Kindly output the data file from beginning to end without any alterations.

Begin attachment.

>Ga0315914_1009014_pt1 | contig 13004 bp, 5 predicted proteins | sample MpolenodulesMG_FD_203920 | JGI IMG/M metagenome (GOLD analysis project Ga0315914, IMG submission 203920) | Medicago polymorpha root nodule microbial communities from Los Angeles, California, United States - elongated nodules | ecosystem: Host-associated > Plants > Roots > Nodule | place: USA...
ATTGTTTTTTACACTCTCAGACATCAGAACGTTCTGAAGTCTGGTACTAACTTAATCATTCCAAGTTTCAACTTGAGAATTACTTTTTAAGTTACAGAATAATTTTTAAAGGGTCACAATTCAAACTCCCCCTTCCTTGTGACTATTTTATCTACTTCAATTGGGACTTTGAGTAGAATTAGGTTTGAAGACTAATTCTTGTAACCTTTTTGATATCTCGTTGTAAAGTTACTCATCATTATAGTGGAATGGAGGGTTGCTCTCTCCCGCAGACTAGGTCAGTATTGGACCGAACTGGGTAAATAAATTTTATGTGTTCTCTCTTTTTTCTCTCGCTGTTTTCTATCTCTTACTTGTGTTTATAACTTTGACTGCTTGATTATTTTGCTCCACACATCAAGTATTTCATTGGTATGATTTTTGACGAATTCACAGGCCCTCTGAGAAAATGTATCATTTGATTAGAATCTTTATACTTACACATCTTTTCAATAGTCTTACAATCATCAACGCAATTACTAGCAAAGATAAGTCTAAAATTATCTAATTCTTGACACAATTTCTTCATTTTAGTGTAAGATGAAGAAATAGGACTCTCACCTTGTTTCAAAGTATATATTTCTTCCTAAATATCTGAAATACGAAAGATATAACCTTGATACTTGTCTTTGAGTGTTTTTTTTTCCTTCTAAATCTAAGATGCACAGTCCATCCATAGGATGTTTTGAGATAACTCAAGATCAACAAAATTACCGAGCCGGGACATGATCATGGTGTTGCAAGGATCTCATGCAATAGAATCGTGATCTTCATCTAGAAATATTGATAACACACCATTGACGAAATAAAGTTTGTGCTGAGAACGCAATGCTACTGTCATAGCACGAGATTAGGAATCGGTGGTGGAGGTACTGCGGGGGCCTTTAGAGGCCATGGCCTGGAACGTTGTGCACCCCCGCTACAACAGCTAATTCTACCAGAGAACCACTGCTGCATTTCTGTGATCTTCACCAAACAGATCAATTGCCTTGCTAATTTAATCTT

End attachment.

>Ga0315914_1009014_pt1 | contig 13004 bp, 5 predicted proteins | sample MpolenodulesMG_FD_203920 | JGI IMG/M metagenome (GOLD analysis project Ga0315914, IMG submission 203920) | Medicago polymorpha root nodule microbial communities from Los Angeles, California, United States - elongated nodules | ecosystem: Host-associated > Plants > Roots > Nodule | place: USA...
ATTGTTTTTTACACTCTCAGACATCAGAACGTTCTGAAGTCTGGTACTAACTTAATCATTCCAAGTTTCAACTTGAGAATTACTTTTTAAGTTACAGAATAATTTTTAAAGGGTCACAATTCAAACTCCCCCTTCCTTGTGACTATTTTATCTACTTCAATTGGGACTTTGAGTAGAATTAGGTTTGAAGACTAATTCTTGTAACCTTTTTGATATCTCGTTGTAAAGTTACTCATCATTATAGTGGAATGGAGGGTTGCTCTCTCCCGCAGACTAGGTCAGTATTGGACCGAACTGGGTAAATAAATTTTATGTGTTCTCTCTTTTTTCTCTCGCTGTTTTCTATCTCTTACTTGTGTTTATAACTTTGACTGCTTGATTATTTTGCTCCACACATCAAGTATTTCATTGGTATGATTTTTGACGAATTCACAGGCCCTCTGAGAAAATGTATCATTTGATTAGAATCTTTATACTTACACATCTTTTCAATAGTCTTACAATCATCAACGCAATTACTAGCAAAGATAAGTCTAAAATTATCTAATTCTTGACACAATTTCTTCATTTTAGTGTAAGATGAAGAAATAGGACTCTCACCTTGTTTCAAAGTATATATTTCTTCCTAAATATCTGAAATACGAAAGATATAACCTTGATACTTGTCTTTGAGTGTTTTTTTTTCCTTCTAAATCTAAGATGCACAGTCCATCCATAGGATGTTTTGAGATAACTCAAGATCAACAAAATTACCGAGCCGGGACATGATCATGGTGTTGCAAGGATCTCATGCAATAGAATCGTGATCTTCATCTAGAAATATTGATAACACACCATTGACGAAATAAAGTTTGTGCTGAGAACGCAATGCTACTGTCATAGCACGAGATTAGGAATCGGTGGTGGAGGTACTGCGGGGGCCTTTAGAGGCCATGGCCTGGAACGTTGTGCACCCCCGCTACAACAGCTAATTCTACCAGAGAACCACTGCTGCATTTCTGTGATCTTCACCAAACAGATCAATTGCCTTGCTAATTTAATCTT